So, a week ago Thursday I heard a hummingbird's voice for the first time -- a faint little sound rather like that represented in English orthography by "tsk". At first I thought I was hearing one of the juncos, who have been very vocal this spring (we think a pair of them are nesting in a nearby tree, since they throw fits whenever our cats get close to it), but then I saw the hummingbird at the feeder (less than ten feet away from the window I was looking out of), and when I made my nearest approximation of the noise back at it, it broke off feeding and hovered there. We tsk'd back and forth at each other three or so times, then it took off at top speed.
Just to make sure I wasn't imagining it, I made the same noise at a hummingbird when I was out on the balcony today, and it immediately made the same noise back at me again.
So there it is: hummingbirds aren't totally silent, as I'd assumed, though they aren't exactly songbirds either. Live and learn.
And while I'm mentioning hummingbirds, I shd say that hanging a second feeder on the opposite end of the balcony seems to have headed off Hummingbird Wars this year, at least so far. I've seen as many as three at a time (one at the feeder -- the little grey female -- and the other two chasing and being chased). One visited so often, and took on so much serum each time, that I was convinced she was taking it back to her nestlings and that sooner or later we'd see her return with a string of miniature hummingbirds hovering at the feeder in a queue, like little ducklings. But it seems, upon consulting the books, that this is not the case; once the babies start to fly they're pretty much the same size as their parents, though it warns that their landings are far from graceful (apparently learning to land is the hardest part). And this last week we did see a hummingbird whose hover was a little wobbly, so I think the babies are out and about now.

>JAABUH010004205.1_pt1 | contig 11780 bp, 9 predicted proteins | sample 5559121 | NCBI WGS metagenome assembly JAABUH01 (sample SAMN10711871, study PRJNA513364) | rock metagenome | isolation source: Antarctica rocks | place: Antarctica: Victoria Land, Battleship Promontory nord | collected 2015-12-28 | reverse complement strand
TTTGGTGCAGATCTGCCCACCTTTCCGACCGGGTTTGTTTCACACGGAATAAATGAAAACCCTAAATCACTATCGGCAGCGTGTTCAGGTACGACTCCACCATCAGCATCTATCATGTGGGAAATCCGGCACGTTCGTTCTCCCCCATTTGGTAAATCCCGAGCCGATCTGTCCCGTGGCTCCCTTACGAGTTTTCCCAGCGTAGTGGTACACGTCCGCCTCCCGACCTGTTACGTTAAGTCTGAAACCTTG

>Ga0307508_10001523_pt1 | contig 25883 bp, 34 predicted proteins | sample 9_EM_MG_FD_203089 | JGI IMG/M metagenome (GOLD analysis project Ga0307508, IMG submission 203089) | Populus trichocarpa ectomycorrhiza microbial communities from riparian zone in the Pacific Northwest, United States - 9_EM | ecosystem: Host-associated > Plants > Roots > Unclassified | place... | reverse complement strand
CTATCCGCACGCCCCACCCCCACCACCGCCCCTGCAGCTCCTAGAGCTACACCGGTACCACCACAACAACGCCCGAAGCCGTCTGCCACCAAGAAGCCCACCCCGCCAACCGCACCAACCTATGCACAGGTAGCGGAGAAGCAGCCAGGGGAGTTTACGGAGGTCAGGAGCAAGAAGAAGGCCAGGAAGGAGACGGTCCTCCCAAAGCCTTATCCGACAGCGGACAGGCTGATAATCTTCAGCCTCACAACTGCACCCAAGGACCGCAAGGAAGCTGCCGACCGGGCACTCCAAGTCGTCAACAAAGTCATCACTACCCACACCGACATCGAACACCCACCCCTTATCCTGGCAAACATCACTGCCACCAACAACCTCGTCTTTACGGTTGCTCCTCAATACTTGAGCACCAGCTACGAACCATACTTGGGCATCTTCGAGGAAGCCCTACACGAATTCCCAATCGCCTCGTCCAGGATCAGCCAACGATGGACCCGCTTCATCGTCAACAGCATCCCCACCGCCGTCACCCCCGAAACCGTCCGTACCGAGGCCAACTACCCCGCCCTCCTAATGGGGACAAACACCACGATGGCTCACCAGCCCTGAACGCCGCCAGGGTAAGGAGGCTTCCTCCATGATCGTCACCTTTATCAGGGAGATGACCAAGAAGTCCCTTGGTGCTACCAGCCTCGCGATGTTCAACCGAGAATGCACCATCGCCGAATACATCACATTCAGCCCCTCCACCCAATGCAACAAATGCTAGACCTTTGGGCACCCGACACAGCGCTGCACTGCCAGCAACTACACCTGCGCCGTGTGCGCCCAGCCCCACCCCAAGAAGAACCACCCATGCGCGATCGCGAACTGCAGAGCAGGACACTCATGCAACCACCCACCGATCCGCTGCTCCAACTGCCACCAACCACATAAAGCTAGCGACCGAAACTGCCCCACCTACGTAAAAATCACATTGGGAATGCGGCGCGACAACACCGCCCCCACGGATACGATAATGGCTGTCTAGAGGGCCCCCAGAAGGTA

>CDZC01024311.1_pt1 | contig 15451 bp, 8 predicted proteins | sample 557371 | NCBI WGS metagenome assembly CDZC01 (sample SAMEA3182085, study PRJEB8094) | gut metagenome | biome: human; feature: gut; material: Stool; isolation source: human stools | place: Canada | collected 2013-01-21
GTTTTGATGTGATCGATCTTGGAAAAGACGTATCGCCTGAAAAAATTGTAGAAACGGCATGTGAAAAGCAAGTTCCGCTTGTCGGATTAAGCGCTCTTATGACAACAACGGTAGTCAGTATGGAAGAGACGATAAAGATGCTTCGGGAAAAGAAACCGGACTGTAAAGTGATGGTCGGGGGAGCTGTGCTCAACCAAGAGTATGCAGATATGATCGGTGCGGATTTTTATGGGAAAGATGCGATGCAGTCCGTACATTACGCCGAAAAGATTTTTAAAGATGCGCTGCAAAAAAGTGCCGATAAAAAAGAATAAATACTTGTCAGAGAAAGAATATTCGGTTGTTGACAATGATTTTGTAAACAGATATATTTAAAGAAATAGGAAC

In any case, the hummingbirds have definitely sized me up as no threat; today the male (the ruby-headed one) came to the feeder just after I'd rehung it, so I was standing right by the rail, where I could easily have reached out and touched him (though he'd have been long gone before my hand reached the spot, of course). He decided he didn't mind me being there at all, but he did object to my talking. It was nice to be close enough to see his tongue (hummingbirds don't suck up nectar like a syringe but lap it up with their long, flexible tongues); Janice and I a little later while sitting outside enjoying a cup of tea saw one lick the tip of its beak, exactly like a cat licking its lips, before it flew away.
And,in case anyone out there's thinking of setting up a feeder, here's the new formula that's proving to be so popular with our hummingbirds: mix one part sugar with four parts water, heat to boiling, stir to dissolve (I think the boiling must keep the sugar from precipitating out once the mixture cools). Once it's cool enough, I bottle it and store in the refrigerator until needed. A lot cheaper than the store-bought instant mix powder I'd been using, without the red food dye the other had in it, and the hummingbirds seem to like it a lot more.
Eating Sewickley (and elsewhere)
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